Sweet Tea Recipe

Southern sweet tea is something you’re going to want to make by the gallon. Here’s how.

Sweet Tea Recipe

Southern sweet tea. Nothing slakes thirst, quells worries, and comes together with quite as much ease. Rest assured, it’s divine any way you serve it, whether with or without a crooked neck spoon with which to stir it. This recipe has been updated. Originally published July 1, 2010.Renee Schettler Rossi

A Note On Crooked Spoons

 

We couldn’t help but include this note written by Martha Hall Foose and found in her cookbook alongside this Southern sweet tea recipe.

“Sweet tea or unsweet tea? That is the question waitresses across the southeastern United States pose as a greeting to diners. As Dolly Parton proclaimed in her role as Truvy in the movie based on the play Steel Magnolias, it’s the “house wine of the South.”

“The summer Mockingbird Bakery opened, Delta magazine, our regional Vanity Fair, bestowed upon us the honor of “Best Sweet Tea.” We had ordered dozens and dozens of those crooked-neck spoons that can hang on the side of an iced tea glass. In the following 18 months, the spoons had almost all disappeared. I could not imagine they were getting thrown away. I even installed a magnetized trash can cover to catch them. I had scoured the place looking for them. Then one day, in the middle of the lunch rush, I spied a woman deftly swipe her tea spoon into her expensive handbag. As she was a regular customer and well regarded in the community, I decided to let her get away with the petty theft. I was, at the very least, glad that the mystery of the disappearing spoons had been solved. Several days later she returned with her usual luncheon coterie. I’ll have you know that when the table was bussed, there was not a single crooked-neck spoon to be found. The next time she lunched with us, the spoons were left behind when she departed. I do not think she had reformed her ways; I think she simply had acquired a service for eight. The rest of the spoons must have been absconded with by similar crooks.”

Sweet Tea Recipe

  • Quick Glance
  • 5 M
  • 40 M
  • Makes 3 quarts

Ingredients

  • 4 pitcher-size cold-brew tea bags, or 6 tablespoons orange pekoe tea leaves in a diffuser
  • 3/4 cup granulated sugar
  • Ice cubes
  • 2 lemons, sliced
  • Mint sprig (optional)

Directions

  • 1. Place the tea bags in a large pitcher. Pour in 3 quarts (12 cups) of cold water and let steep at room temperature for 30 minutes.
  • 2. Meanwhile, bring 1 cup of cold water and the sugar to a boil. Simmer, stirring occasionally, until the sugar has dissolved and turns into what’s known as a sugar syrup.
  • 3. Remove and discard the tea bags from the pitcher. Add the sugar syrup to the tea and stir. Serve the tea over ice, with lemon and mint, if desired. If you’re serving the sweet tea with lemon slices, pass them on the side so that the juice can be squeezed into the tea and the lemon discarded. (If the pith is left to wallow in the glass, its bitterness will infuse the tea.)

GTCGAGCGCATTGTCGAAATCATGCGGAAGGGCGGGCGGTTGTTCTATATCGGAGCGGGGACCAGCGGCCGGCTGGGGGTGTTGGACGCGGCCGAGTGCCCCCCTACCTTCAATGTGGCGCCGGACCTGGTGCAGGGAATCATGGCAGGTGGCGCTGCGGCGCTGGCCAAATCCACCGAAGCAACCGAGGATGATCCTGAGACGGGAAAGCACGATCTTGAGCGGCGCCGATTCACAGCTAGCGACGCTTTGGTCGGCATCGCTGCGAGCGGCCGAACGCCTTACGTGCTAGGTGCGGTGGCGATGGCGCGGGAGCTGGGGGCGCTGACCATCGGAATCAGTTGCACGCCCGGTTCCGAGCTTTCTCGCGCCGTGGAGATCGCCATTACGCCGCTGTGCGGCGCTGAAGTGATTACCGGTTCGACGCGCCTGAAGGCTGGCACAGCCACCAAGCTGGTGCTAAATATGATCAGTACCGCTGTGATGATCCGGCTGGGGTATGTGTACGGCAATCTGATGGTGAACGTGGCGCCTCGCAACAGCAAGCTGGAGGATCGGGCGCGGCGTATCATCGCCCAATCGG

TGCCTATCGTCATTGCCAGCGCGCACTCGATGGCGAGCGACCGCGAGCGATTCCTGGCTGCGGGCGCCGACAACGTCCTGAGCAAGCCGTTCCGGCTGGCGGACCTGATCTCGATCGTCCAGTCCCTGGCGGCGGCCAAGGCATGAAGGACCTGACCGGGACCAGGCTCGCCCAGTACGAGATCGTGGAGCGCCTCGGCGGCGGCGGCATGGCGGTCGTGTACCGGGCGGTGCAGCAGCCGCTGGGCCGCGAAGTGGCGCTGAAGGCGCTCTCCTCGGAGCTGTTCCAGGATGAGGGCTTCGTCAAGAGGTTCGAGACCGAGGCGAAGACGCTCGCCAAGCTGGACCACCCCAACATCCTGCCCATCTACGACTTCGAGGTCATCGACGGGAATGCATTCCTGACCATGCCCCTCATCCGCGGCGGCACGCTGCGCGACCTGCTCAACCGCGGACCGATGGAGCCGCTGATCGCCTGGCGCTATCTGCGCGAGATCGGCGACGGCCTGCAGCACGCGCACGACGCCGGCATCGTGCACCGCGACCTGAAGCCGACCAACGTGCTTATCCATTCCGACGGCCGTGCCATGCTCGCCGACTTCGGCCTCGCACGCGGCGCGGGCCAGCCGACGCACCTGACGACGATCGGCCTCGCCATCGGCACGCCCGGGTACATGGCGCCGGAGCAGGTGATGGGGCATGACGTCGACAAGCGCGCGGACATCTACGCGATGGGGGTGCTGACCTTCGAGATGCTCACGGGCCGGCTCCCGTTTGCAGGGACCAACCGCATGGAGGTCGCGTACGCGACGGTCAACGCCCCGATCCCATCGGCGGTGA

Thirsty for more? Sip on these:

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Recipe Testers Reviews

Elsa M. Jacobson

Jul 29, 2017

I made two batches of this sweet tea recipe for a large summer dinner, and both easily qualify as a Testers’ Choice. The first I made with the orange pekoe tea. I steeped for precisely the 30 minutes specified and used precisely the 3/4 cup sugar and three quarts (or 12 cups) of water for the sugar syrup. I generously infused the fresh mint from our garden into the finished Sweet Tea before serving, and provided lemons on the side. Delicious and refreshing! I felt I could have used less tea or more water, since the resulting tea was strong. I like that, but not everyone does. Greater dilution would be wise for anyone concerned about their evening caffeine intake — this was very strong black tea! Since we had so much mint in the garden, I made the second batch solely with mint, and no black tea, creating a Sweet Mint Tea, reminiscent of the tea that’s ceremoniously poured at all the couscous restaurants in Paris, for example, and at some Middle Eastern restaurants here in the States as well. To get a flavorful Sweet Mint Tea with fresh leaves, I used three cups of fresh mint leaves, which would roughly translate to one cup of dried (or slightly more than three times the amount of mint as black tea) for full mint flavor. Nonetheless, I used the same amount of steeping time, and quantities of sugar and water as with the orange pekoe batch. Again, delicious and refreshing!!

Comments

  1. Could Martha tell me where to purchase crooked neck spoons that hang on the side of a tea glass. I would love to have a set of 8 too. Thanks!

    1. We’ve asked Martha and will let you know as soon as we hear. You’re not the only one who now covets a set of those crooked-neck spoons…

      1. Thank you so much for asking Martha for a source. I’ve checked around but haven’t found them yet, so she may be our only hope. I have been making her sweet tea and love it, but it seems to be missing something without the spoon.

        1. You’re very welcome, Patty. I understand exactly what you mean about those spoons, and will let you know as soon as I hear from Martha (or otherwise suss out a source!). Or perhaps someone else has a crooked-neck spoon connection…?

          1. PattyK, I just happened upon long “ice cream spoons” by accident and thought of you…they’re not the same and don’t have the crooked neck, but just in case these sort of suffice until we come up with the right ones…

            1. Renee,
              Thanks so much for thinking of me. They would serve the purpose even if they lack the charm. I was just looking through Martha’s book yesterday and I’m feeling the urge for more sweet tea.
              Patty

                  1. Some say curved handle, others say crooked neck. All the same! These are perfect, Natalie! A triumph! Thank you. PattyK, did you hear? It’s a shame our order won’t be here in time for the long weekend, but I dare say our sweet tea will taste all the sweeter knowing that these spoons do, in fact, still exist. Natalie, you have our most sincere gratitude.